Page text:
Maserati's MC20 is an unorthodox supercar, with its twin-turbocharged Nettuno V6 engine that we detailed previously. Aerodynamics dictates a perhaps more conventional approach to the car's design, but chief exterior designer Giovanni Ribotta still enjoyed significant latitude in infusing appropriately distinctive style. He described the process of designing the MC20 in this Q&A.
What does the MC20 mean for Maserati?
“This is the Maserati everyone was waiting for: we needed a model that would take us back to our roots, our ancestral soul. Maserati was founded to build racing cars: developing and designing a supercar is part of our identity, as the marque's history tells us"
After years of working on sedans, SUVs, and GT cars, this was a new major challenge for the style team: where did you start?
“We were asked to create a mid-engine supercar. We approached the project with great care, seeking a balance between performance and form, and we based our work on the canons of Italian and Maserati design, focusing on the ideal trade-off between style and function, meaning performance. This is what we call timeless design, timeless beauty - styling in impeccable taste that doesn't interfere with performance."
When creating the MC20, did you draw inspiration from the many key models in Maserati's history?
“When we began to design the MC20, we immediately looked back over our history and we found inspiration in the world of the Birdcage (Tipo 61), a time when cars' outlines kept very low to the ground; a central fuselage intersected by the wheel arches, with style apparently playing only a secondary role, and the mechanicals prioritized. We also sought inspiration in the most recent example, the MC12: a car developed for the race track and then transferred to the road. In this new project, we thought in terms of a road car from the outset. So our approach was much more streamlined and dynamic than the MC12 concept."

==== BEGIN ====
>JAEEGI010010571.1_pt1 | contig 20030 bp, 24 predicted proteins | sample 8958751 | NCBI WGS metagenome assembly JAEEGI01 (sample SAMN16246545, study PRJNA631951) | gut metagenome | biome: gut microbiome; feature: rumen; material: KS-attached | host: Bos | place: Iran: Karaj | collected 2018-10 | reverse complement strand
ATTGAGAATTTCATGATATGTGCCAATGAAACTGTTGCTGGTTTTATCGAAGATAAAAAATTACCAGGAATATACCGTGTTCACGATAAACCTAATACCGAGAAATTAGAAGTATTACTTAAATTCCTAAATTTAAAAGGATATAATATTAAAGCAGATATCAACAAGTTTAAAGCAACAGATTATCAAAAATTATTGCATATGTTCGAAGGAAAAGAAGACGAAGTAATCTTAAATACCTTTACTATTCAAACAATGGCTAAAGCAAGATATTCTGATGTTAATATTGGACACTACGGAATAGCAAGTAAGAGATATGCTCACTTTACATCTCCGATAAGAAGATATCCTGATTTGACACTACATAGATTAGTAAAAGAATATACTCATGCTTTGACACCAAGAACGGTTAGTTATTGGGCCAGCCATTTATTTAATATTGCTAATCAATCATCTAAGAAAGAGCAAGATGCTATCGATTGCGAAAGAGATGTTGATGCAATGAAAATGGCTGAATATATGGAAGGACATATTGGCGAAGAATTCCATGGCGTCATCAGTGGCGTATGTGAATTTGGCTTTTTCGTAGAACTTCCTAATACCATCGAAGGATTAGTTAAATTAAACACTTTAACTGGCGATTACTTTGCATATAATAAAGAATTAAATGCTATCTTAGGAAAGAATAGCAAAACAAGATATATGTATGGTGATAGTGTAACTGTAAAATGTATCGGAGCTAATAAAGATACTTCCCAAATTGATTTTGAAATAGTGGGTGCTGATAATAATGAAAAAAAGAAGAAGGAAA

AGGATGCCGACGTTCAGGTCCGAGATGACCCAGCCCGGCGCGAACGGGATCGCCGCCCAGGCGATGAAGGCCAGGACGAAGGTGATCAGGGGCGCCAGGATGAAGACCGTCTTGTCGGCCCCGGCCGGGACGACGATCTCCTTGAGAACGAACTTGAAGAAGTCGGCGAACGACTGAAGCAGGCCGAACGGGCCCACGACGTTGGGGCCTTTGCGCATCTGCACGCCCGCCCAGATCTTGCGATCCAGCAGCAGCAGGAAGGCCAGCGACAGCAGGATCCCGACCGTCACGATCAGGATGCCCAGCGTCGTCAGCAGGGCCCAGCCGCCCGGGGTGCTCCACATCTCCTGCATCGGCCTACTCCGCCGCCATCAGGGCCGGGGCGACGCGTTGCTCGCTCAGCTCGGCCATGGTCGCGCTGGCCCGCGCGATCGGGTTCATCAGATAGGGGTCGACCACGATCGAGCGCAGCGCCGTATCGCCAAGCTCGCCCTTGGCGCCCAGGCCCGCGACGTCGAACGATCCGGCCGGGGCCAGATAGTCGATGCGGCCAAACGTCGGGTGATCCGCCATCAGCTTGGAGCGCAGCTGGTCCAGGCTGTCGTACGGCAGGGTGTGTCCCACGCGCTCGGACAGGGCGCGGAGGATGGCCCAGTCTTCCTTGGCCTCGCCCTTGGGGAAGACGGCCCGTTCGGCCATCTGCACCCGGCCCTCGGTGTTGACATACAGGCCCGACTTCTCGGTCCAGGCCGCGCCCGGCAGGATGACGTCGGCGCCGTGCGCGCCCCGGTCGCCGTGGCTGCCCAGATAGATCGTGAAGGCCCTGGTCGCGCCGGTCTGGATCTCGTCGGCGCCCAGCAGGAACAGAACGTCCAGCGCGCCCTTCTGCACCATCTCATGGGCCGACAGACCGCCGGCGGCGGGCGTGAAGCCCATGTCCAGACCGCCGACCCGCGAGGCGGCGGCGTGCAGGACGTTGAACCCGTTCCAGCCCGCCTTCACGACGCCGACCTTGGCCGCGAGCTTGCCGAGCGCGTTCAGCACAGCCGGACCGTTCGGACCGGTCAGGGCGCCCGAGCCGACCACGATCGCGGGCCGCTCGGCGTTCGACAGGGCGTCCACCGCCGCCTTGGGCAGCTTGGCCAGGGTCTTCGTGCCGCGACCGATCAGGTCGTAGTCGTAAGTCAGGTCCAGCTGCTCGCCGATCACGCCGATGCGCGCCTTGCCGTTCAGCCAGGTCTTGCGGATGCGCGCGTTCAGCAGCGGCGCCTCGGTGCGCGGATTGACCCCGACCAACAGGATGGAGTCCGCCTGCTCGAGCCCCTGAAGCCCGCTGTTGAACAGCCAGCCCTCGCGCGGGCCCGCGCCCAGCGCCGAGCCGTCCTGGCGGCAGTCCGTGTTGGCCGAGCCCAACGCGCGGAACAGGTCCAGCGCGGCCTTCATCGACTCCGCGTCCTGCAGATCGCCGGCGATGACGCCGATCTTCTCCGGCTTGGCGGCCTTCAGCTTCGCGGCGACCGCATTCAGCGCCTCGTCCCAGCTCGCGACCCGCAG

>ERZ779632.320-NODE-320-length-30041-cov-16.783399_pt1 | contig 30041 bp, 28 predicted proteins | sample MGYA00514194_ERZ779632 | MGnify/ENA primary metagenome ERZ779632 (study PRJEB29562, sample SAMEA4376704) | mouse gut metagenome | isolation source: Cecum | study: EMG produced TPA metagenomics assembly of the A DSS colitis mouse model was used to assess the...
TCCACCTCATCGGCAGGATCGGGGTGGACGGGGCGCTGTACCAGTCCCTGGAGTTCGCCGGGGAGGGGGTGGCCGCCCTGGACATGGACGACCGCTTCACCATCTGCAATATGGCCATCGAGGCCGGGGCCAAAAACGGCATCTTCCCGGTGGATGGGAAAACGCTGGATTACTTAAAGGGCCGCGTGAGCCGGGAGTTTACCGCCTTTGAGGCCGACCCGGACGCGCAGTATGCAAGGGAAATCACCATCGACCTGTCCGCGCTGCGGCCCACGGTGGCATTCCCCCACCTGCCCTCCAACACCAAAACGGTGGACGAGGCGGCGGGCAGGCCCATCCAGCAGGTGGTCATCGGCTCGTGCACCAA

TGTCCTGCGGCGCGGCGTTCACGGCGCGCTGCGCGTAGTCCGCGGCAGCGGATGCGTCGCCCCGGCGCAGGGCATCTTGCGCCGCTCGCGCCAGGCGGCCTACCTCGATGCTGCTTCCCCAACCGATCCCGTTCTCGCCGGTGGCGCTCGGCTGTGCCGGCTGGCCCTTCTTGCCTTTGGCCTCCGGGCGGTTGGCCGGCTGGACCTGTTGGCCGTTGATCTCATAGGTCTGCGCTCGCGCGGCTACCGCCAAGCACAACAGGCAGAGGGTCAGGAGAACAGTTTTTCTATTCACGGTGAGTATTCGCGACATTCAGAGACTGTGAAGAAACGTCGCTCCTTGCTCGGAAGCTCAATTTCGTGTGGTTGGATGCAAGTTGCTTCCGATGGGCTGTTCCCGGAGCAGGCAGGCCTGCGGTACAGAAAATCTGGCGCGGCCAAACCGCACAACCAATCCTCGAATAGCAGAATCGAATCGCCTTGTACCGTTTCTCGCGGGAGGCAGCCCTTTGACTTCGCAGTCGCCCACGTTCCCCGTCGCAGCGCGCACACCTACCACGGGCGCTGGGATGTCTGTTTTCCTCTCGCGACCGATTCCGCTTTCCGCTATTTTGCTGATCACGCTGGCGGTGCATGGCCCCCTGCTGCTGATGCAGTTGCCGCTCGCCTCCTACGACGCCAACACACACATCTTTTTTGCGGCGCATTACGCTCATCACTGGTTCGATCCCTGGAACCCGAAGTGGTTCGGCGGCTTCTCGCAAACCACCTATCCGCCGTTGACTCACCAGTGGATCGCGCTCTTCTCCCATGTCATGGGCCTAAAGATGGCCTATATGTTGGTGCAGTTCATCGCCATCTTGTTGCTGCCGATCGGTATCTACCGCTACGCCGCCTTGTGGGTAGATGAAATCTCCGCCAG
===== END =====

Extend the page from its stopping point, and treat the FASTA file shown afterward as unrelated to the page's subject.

“The car is characterized by a central body that intersects with the wheel arches, generating very pure, dynamic lines. In contrast, in the lower part, given a separate visual identity by the use of carbon fiber, we allowed the engineering to take center stage. There's a clear distinction between the dynamism and purity of the upper section and the technical nature of the lower part."
What was the main challenge when designing a supercar?
“The challenge in designing a supercar was to achieve the right trade-off between the performances fundamental for a car of this type and elegant proportions. For Maserati, and I'd say for the whole Italian design world, proportions signify elegance and sporty prowess. So we tried to strike the right balance by designing a very pure form, with no excesses, that would perfectly match the constraints, the package, the engineering."
The shapes are very different in the top and underside of the car.
“The form is very pure in the upper part of the car and very technical in the lower part. This is where the MC20's performances come from, with the aerodynamics concentrated in the flat floor and the lower part of the car."
“MC20 doesn't have the usual rear fin, because all the aerodynamic load is generated by the underside. This was a great advantage for us in terms of styling: it meant we could avoid aerodynamic appendages that would have detracted from its style."